April 26, 2017

R.I.P. American Health Care Act

President Trump’s second major initiative, his attempt to replace Obamacare with Trumpcare (a.k.a, the American Health Care Act) has crashed and burned. The disaster was even more dramatic than his failure to implement a Muslim travel ban, which, after all, though on life support, is not definitively dead. Alas, Trumpcare may not be definitively dead, either, as Vice President Pence is trying to sweet talk the Freedom Caucus into supporting a nastier bill that the one that went down in flames.

Now, between fights over health care, seems a good time to offer some thoughts on health care in general and on health care legislation.

Is Health Care a Right?

Liberals argue that health care is (or should be) a right. Conservatives contend that people should be held responsible for their own health care and that having it provided through the government breeds dependency and self-indulgence.

The Declaration of Independence asserts that among the “unalienable Rights” to be secured by government are “Life, Liberty and the pursuit of Happiness.” Without life, however, other rights and privileges are illusory. People who cannot afford health insurance—and even many who can—cannot be guaranteed the medical care required to keep them alive. Regrettably, medical bills are the leading cause of personal bankruptcy in the United States. Even with insurance, a person can be one accident or one infection away from a totally ruined life. Most people, however responsible, cannot protect themselves from every medical catastrophe. Ruined lives hurt the economy and any sense we might have of being a compassionate society.

Virtually all developed countries save the United States have decided that the right to life entails the right to health care.

How We Organize Health Care

Most people of working age get health insurance through their employers. It is individual employers who determine what sort of coverage is available to their employees at a reasonable cost. Why? There are historical reasons for the system, but they have nothing to do with health insurance being inherently connected to employment. Unemployed need health insurance, too. This senseless system has had unintended consequences, at least as far a public policy is concerned. It has kept people in jobs to maintain their health insurance even when the employee could be more profitably employed elsewhere. The ACA has helped mitigate this problem, but, of course, the GOP wants to get rid of it.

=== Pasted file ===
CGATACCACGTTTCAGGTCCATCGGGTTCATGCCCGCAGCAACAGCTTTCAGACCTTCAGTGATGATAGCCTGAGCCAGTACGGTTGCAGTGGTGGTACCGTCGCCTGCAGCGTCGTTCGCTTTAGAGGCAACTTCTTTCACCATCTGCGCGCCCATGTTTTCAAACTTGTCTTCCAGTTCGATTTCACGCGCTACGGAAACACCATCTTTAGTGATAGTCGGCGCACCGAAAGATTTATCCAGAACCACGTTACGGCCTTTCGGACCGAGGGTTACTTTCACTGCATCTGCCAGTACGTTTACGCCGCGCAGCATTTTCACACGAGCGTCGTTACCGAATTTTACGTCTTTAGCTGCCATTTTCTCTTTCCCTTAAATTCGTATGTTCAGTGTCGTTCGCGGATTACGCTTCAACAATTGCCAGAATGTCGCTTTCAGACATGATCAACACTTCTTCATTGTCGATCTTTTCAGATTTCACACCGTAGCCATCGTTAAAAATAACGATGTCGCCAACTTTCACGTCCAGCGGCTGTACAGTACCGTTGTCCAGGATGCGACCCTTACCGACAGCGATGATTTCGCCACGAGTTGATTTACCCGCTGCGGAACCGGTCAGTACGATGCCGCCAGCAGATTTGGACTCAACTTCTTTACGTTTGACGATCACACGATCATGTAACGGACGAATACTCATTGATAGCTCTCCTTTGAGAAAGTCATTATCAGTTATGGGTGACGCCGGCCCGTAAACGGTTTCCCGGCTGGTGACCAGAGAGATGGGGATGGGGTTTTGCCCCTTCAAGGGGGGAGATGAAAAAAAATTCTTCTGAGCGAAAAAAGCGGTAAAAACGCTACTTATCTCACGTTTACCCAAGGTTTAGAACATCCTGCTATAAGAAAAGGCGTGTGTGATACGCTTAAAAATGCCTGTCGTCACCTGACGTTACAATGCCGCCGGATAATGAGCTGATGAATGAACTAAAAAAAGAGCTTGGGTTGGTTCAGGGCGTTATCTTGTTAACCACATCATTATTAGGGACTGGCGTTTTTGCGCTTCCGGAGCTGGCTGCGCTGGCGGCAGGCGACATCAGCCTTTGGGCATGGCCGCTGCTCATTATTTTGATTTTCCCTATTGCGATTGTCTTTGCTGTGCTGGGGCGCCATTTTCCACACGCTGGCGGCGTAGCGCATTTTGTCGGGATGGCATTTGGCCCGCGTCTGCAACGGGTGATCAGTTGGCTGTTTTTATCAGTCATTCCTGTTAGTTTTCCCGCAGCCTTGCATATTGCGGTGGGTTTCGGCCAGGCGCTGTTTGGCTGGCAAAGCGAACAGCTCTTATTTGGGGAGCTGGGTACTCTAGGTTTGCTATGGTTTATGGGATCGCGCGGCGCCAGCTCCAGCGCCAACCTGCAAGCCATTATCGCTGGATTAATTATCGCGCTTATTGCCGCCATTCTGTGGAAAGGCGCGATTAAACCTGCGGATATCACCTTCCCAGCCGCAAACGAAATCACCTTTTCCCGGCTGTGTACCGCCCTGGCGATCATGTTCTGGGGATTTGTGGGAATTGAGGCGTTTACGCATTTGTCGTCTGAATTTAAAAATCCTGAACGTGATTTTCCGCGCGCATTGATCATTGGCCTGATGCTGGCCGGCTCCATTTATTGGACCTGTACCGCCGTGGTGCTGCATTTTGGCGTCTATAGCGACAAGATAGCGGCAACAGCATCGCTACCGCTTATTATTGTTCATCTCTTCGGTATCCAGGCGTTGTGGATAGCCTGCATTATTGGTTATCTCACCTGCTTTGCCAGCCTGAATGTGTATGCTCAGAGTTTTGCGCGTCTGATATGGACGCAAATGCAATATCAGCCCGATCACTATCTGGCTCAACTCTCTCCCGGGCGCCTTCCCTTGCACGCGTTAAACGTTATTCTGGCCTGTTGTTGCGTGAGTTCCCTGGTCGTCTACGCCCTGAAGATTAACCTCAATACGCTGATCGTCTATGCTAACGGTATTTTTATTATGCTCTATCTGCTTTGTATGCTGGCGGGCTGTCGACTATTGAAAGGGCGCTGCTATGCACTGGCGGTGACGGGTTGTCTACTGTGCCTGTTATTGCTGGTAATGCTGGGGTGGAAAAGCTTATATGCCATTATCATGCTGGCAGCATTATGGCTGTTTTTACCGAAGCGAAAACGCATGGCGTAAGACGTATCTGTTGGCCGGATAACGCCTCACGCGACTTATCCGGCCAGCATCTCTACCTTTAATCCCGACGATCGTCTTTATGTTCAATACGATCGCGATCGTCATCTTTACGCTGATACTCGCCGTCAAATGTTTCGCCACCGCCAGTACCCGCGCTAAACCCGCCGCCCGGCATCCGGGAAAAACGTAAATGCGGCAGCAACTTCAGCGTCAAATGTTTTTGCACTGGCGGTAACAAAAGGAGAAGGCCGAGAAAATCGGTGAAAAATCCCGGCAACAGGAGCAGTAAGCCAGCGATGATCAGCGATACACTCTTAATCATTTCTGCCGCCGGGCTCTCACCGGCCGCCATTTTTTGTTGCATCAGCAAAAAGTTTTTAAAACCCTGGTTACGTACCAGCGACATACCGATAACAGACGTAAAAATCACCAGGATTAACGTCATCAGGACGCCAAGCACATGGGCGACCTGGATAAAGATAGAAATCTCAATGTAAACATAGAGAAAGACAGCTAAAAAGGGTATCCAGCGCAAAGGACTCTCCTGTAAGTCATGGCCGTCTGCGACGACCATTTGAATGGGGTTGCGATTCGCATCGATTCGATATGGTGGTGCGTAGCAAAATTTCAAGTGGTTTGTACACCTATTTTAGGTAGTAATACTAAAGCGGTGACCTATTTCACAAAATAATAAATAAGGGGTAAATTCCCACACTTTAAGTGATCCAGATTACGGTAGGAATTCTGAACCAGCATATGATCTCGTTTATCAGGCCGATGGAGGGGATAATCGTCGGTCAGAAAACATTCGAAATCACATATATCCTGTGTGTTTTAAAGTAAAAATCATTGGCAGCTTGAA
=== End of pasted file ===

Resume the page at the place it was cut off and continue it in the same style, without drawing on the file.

Private health insurance companies; for-profit hospitals, labs, and imaging centers; rapacious pharmaceutical companies, and the whole fee-for-service system all help to drive health care costs higher. This is where the real savings are to be had. These sacred cows need to be taken on. The ACA did not do it, and nothing the Republicans will propose will do it either.

The Republicans Fail

For seven years, the GOP railed against the ACA. Candidate Trump spoke about repeal as soon as he got into office. Undoing Obama’s premier legislative accomplishment had virtually become the defining feature of Republicanism. And yet, when the GOP found itself in control of both houses of Congress, as well as the White House, it was obvious that Republicans had no real plan to effect their number one goal. President Trump had promised to repeal and replace Obamacare with something great, but it was clear that he had no idea what that great something should be. Moreover, it quickly became clear that a legislative “victory” on the health care front was more important to him than keeping his promises regarding retaining the parts of the ACA that were universally valued. He therefore farmed out creating legislation to Speaker of the House Paul Ryan, someone who didn’t care about Trump’s promises and who hated the ACA, taxes, and federal deficits.